Phineas Gage is the most well-known neuroscience patient in history. Teachers of all topics like to trot out his picture and talk about his accident when the explosion drove the tamping iron through his skull. After that, he survived, but, as was indicated in the early Psychology/Brain videos, "Gage was no longer Gage." I enjoyed reading the author's examination of the early press accounts and how the stories about Gage changed throughout time. There is also a great deal of context added that many of us have not read about,
Today, Slate.com printed an extended essay discussing the history of the stories about Gage and how they have changed through the years, perhaps being influenced by neuroscientists personal preconceptions. It is a fascinating read and possibly a great one for this post-AP exam time for those students who love both psychology and history.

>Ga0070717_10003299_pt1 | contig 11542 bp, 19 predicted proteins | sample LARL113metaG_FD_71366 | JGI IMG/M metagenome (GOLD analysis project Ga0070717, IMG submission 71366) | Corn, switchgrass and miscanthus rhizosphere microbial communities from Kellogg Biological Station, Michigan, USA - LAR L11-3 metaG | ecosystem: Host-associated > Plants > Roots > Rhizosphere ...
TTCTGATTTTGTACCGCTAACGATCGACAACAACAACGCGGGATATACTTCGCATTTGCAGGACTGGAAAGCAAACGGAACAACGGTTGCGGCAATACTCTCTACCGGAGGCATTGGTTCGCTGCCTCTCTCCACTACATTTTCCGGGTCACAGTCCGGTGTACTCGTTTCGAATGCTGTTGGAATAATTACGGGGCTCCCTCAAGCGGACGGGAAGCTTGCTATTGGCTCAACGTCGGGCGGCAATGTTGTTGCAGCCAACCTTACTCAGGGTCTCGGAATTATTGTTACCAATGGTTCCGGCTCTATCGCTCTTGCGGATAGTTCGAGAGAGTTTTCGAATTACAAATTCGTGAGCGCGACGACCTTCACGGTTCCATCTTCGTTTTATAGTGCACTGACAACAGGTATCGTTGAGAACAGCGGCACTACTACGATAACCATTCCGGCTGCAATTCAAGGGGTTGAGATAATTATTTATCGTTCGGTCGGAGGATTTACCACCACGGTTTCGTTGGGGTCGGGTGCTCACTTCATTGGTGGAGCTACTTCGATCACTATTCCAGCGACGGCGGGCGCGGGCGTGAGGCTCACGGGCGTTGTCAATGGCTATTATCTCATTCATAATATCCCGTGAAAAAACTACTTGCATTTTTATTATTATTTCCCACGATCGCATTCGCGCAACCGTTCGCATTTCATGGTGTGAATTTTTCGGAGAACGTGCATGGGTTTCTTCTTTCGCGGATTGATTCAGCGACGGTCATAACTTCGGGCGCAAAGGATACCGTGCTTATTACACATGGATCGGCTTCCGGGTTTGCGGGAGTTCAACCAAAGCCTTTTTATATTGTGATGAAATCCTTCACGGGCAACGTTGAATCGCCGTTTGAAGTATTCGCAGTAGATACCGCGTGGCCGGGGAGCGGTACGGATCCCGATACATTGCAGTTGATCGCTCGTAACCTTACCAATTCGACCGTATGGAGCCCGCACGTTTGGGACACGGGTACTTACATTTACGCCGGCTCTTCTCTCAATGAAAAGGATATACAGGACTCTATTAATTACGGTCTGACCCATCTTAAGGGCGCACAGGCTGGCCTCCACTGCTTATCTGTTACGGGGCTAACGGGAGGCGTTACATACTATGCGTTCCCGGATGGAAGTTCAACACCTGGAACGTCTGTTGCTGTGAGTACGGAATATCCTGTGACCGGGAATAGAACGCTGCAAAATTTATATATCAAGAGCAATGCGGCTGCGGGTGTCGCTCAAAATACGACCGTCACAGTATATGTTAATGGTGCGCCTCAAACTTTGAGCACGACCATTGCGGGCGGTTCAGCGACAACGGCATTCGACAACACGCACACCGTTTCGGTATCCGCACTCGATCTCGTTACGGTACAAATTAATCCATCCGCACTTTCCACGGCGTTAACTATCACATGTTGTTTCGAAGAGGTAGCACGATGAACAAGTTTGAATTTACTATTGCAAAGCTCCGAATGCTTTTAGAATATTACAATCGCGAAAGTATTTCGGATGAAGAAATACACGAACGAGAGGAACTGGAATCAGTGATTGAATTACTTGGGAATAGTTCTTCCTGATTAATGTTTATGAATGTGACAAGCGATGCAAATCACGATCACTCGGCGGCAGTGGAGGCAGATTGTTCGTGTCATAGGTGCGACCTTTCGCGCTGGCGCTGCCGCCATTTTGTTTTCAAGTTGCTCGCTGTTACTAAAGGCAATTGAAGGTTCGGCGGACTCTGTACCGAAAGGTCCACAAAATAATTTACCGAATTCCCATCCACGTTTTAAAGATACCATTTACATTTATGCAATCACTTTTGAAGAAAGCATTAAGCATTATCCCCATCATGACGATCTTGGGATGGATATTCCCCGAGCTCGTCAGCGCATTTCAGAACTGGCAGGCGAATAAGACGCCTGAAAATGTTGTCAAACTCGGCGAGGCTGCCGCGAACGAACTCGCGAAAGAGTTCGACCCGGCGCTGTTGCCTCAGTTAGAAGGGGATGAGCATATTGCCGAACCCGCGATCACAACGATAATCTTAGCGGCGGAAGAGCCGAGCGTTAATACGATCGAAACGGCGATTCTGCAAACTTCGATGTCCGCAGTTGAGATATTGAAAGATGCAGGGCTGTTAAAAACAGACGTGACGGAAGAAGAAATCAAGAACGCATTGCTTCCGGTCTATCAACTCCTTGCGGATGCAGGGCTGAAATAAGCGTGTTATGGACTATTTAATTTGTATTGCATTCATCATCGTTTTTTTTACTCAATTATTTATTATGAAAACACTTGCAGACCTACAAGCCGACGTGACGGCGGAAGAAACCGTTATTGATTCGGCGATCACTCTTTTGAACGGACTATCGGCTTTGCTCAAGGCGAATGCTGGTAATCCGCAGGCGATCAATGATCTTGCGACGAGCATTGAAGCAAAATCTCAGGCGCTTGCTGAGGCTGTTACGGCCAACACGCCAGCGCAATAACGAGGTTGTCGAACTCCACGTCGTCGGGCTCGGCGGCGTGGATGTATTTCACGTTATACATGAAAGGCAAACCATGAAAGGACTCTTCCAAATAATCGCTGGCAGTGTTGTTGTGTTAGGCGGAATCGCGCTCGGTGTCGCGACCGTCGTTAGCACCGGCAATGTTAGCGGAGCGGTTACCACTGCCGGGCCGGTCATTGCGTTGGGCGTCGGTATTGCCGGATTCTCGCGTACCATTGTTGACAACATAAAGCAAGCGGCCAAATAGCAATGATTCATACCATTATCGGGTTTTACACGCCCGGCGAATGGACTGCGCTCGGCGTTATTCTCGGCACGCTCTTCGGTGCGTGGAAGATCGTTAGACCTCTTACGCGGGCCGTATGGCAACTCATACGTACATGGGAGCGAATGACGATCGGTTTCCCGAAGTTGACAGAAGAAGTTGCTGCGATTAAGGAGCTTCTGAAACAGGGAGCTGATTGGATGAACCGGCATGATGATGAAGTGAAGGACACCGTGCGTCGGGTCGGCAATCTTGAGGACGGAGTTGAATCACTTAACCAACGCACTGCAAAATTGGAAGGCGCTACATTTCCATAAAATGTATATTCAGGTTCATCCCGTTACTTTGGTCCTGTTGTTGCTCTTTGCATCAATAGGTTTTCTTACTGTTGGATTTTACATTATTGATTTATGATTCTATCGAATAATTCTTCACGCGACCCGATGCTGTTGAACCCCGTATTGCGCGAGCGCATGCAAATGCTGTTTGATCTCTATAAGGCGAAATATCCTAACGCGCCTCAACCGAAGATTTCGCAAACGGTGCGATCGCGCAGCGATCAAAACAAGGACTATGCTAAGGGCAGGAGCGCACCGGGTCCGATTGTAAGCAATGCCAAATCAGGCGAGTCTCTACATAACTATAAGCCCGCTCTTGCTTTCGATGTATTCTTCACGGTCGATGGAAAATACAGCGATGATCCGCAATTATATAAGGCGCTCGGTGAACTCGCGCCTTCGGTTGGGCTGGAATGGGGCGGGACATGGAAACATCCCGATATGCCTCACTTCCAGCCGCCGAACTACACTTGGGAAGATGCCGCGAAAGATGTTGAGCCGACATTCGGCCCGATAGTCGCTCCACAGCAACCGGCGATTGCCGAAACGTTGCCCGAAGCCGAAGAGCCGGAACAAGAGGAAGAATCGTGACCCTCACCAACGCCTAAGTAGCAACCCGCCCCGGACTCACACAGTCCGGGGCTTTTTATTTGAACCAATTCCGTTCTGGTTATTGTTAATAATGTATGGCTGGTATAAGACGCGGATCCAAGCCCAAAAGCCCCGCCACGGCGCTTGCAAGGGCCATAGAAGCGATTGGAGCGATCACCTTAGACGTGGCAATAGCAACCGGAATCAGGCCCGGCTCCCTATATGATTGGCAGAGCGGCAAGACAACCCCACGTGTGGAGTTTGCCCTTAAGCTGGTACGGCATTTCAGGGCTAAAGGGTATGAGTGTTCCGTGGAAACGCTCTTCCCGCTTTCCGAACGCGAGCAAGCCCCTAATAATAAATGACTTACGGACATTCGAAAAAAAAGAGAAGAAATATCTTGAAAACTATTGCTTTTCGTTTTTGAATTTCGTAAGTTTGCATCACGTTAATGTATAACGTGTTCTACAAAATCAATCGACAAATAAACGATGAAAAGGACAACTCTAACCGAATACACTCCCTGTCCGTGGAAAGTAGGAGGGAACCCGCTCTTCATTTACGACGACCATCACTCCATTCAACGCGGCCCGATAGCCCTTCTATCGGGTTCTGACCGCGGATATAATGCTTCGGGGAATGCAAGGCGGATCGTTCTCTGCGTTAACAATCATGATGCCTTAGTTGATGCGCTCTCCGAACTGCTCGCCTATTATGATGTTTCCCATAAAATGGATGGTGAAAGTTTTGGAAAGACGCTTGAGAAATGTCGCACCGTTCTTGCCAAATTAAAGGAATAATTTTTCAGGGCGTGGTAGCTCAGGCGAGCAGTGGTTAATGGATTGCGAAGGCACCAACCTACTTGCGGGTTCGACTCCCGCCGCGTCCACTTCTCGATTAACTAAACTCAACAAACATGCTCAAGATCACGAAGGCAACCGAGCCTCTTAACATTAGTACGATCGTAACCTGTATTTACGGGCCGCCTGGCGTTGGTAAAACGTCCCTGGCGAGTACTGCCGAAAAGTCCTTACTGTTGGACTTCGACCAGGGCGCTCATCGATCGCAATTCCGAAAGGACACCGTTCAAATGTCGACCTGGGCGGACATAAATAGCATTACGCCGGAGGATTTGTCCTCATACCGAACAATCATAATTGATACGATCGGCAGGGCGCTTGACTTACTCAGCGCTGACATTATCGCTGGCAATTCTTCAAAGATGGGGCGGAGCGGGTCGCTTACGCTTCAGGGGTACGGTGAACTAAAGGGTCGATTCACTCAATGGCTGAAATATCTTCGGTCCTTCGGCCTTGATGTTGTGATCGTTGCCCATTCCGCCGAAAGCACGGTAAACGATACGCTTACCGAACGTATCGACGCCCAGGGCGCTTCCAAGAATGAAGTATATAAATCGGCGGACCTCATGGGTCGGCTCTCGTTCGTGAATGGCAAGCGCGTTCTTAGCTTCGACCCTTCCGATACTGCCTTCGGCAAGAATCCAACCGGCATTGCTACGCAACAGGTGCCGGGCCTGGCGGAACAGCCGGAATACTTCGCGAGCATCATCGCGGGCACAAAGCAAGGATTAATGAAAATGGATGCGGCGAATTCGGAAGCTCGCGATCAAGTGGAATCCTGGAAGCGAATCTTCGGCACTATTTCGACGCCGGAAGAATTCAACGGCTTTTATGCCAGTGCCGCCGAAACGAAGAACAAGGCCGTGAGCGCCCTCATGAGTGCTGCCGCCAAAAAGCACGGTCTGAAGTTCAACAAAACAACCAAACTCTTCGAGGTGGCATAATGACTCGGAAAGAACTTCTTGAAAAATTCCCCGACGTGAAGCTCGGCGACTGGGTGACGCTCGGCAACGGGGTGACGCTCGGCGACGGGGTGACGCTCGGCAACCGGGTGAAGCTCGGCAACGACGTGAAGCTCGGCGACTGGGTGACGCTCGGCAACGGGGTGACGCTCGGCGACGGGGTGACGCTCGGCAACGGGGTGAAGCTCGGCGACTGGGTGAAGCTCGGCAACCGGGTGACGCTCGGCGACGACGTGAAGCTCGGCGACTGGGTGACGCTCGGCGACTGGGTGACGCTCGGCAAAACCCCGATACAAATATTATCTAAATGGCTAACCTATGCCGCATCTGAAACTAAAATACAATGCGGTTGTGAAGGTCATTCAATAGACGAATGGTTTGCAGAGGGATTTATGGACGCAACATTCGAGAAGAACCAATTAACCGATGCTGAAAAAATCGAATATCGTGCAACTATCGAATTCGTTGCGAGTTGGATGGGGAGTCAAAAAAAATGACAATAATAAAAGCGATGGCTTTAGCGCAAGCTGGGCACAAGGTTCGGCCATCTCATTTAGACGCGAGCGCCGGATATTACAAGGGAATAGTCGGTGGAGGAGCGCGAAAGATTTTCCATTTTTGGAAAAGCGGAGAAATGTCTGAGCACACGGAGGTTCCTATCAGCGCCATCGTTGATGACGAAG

The Slate link: http://www.slate.com/articles/health_and_science/science/2014/05/phineas_gage_neuroscience_case_true_story_of_famous_frontal_lobe_patient.html?wpisrc=newsletter_slatest_morning_newsletter&mc_cid=a9e5dfa92a&mc_eid=924356369f
This photos below are ones I had not seen before.
posted by Chuck Schallhorn